# Initial phase of Simple Harmonic Oscillator

Starting with the following solution for SHO: $$x(t) = A\sin(\omega t+\varphi)\Rightarrow x_{0}=A\sin(\varphi)$$ $$\dot{x}(t) = v(t) = \omega A\cos(\omega t+\varphi) \Rightarrow v_{0}=\omega A\cos(\varphi)$$ I get the following initial phase: $$\Rightarrow \tan(\varphi) = \frac{x_{0} \omega}{v_{0}}$$

But starting with: $$x(t) = A\cos(\omega t+\varphi)\Rightarrow x_{0}=A\cos(\varphi)$$ which is a also a valid solution for the differential equation of the SMO, $$\dot{x}(t) = v(t) = -\omega A\sin(\omega t+\varphi) \Rightarrow v_{0}=-\omega A\sin(\varphi)$$ I get this initial phase: $$\Rightarrow \tan(\varphi) = -\frac{v_{0}}{x_{0} \omega}$$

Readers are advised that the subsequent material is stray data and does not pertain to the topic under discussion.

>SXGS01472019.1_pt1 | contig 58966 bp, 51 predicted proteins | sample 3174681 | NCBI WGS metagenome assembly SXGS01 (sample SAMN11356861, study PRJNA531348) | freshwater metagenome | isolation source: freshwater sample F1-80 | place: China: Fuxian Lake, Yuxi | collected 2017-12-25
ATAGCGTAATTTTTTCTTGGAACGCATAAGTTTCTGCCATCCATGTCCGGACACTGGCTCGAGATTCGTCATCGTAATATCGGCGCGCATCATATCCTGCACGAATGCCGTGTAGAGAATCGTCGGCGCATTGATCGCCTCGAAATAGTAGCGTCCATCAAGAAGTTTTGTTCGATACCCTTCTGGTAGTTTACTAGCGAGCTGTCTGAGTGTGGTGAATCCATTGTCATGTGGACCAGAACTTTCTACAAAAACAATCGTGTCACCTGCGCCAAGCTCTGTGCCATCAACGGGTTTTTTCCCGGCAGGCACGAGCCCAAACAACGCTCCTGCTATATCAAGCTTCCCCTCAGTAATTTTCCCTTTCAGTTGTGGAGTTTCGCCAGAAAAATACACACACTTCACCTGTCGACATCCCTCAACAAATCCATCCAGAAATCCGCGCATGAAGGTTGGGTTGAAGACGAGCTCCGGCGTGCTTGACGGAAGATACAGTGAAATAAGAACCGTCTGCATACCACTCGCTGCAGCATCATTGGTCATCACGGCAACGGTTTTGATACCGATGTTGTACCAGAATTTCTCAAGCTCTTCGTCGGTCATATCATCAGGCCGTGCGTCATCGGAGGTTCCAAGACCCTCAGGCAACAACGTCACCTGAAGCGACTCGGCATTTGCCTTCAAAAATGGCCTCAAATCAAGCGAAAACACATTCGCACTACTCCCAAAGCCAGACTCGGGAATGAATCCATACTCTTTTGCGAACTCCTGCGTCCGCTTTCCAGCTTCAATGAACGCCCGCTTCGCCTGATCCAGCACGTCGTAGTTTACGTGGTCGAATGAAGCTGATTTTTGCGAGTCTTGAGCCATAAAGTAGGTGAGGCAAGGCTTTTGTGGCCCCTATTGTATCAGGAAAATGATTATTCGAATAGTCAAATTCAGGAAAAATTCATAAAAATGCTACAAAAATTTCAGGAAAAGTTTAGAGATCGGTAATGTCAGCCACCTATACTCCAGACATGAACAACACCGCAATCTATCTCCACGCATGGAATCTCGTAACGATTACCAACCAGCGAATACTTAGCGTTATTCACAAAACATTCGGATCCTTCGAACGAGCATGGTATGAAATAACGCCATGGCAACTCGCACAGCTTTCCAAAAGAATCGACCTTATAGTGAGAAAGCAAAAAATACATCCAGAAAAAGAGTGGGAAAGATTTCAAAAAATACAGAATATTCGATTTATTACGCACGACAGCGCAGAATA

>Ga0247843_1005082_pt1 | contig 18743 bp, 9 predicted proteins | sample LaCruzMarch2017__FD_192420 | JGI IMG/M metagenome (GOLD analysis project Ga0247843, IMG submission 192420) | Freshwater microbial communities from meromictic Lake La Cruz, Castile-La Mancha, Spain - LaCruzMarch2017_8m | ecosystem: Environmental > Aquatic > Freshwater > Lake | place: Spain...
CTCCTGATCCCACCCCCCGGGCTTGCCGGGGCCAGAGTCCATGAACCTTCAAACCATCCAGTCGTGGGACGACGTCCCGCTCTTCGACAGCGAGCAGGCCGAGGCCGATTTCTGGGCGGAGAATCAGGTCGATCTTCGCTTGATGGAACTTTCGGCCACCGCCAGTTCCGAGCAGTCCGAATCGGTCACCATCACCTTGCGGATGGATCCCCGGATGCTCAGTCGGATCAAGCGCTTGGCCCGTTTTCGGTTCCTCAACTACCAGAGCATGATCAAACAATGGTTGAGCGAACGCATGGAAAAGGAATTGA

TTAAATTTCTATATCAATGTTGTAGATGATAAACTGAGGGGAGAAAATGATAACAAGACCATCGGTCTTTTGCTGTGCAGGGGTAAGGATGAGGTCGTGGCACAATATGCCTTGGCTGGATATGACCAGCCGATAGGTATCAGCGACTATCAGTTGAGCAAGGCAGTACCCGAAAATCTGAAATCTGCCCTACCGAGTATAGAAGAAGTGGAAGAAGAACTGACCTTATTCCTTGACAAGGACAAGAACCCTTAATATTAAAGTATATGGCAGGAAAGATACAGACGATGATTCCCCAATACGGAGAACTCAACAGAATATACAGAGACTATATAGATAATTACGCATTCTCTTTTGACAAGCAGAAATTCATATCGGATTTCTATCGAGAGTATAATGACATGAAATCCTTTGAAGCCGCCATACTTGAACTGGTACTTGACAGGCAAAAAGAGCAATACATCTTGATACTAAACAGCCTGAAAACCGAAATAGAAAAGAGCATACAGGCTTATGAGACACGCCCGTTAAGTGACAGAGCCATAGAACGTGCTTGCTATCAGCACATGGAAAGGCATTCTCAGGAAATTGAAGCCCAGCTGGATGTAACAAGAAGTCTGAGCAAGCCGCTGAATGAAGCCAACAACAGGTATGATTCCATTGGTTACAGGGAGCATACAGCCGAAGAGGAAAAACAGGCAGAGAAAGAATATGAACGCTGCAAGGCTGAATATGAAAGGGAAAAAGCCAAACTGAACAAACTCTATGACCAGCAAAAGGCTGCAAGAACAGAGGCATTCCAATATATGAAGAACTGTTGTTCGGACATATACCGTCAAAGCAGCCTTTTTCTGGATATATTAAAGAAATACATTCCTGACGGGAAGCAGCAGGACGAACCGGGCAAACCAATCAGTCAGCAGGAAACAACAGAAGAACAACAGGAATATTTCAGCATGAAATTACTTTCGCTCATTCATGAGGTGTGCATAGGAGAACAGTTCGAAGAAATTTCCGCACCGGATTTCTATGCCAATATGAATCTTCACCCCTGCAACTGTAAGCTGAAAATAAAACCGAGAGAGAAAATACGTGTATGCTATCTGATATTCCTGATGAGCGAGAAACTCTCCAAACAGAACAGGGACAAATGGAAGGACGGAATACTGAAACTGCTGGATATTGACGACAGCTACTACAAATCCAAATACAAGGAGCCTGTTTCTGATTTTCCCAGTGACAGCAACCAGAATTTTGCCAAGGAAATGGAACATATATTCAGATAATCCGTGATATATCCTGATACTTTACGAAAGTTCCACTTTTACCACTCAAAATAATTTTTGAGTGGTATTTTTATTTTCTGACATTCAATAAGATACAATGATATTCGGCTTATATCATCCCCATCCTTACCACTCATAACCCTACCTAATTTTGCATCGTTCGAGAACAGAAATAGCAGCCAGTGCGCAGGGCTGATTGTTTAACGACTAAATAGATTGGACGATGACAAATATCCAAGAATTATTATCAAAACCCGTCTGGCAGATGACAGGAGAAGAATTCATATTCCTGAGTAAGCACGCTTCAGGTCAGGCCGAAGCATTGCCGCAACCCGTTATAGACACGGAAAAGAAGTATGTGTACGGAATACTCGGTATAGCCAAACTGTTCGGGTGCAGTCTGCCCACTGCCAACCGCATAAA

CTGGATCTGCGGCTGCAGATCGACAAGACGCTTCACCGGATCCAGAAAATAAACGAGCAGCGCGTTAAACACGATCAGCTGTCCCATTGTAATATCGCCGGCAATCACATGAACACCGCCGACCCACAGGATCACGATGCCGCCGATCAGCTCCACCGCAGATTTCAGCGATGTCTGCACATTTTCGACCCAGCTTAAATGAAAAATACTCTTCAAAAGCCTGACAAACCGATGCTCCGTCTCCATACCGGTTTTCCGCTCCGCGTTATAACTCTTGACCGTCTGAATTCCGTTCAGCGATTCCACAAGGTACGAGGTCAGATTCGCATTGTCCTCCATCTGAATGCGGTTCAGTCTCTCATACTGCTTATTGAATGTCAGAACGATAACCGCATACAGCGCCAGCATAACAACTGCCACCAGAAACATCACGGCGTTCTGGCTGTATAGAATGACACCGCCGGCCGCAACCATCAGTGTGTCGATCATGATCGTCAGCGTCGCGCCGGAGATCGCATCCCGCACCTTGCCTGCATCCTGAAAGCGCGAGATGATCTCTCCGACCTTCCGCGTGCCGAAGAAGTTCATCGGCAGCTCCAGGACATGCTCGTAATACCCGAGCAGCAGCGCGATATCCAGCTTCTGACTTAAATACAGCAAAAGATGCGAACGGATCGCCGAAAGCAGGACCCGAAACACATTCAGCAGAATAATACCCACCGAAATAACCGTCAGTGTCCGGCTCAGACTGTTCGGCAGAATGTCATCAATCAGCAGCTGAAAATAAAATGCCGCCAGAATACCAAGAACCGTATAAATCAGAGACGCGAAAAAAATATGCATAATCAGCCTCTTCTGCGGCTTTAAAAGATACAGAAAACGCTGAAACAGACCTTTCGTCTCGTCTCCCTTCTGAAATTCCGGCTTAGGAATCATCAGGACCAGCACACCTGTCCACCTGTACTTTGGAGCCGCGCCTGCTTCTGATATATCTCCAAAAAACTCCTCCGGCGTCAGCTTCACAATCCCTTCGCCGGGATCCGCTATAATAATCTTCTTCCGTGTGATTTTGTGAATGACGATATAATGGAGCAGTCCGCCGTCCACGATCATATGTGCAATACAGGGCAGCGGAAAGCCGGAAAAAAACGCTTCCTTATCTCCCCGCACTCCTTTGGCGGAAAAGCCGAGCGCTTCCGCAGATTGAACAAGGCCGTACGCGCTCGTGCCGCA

Which one should be used? Are both correct?

• If you are describing the motion with two different functions, then the phases at t = 0 will not be the same. Mar 26 at 15:09

Congratulations, you have discovered an identity. Since $$\sin\left(x-{\pi\over2}\right)=-\cos x,\\ \cos\left(x-{\pi\over2}\right)=\sin x,$$ I would write this identity as, $$\tan\left(x-{\pi\over2}\right)={\sin\left(x-{\pi\over2}\right) \over\cos\left(x-{\pi\over2}\right)} =-\cot x,$$but of course you have found $$-1/\tan x$$ which is a valid expression for the same number.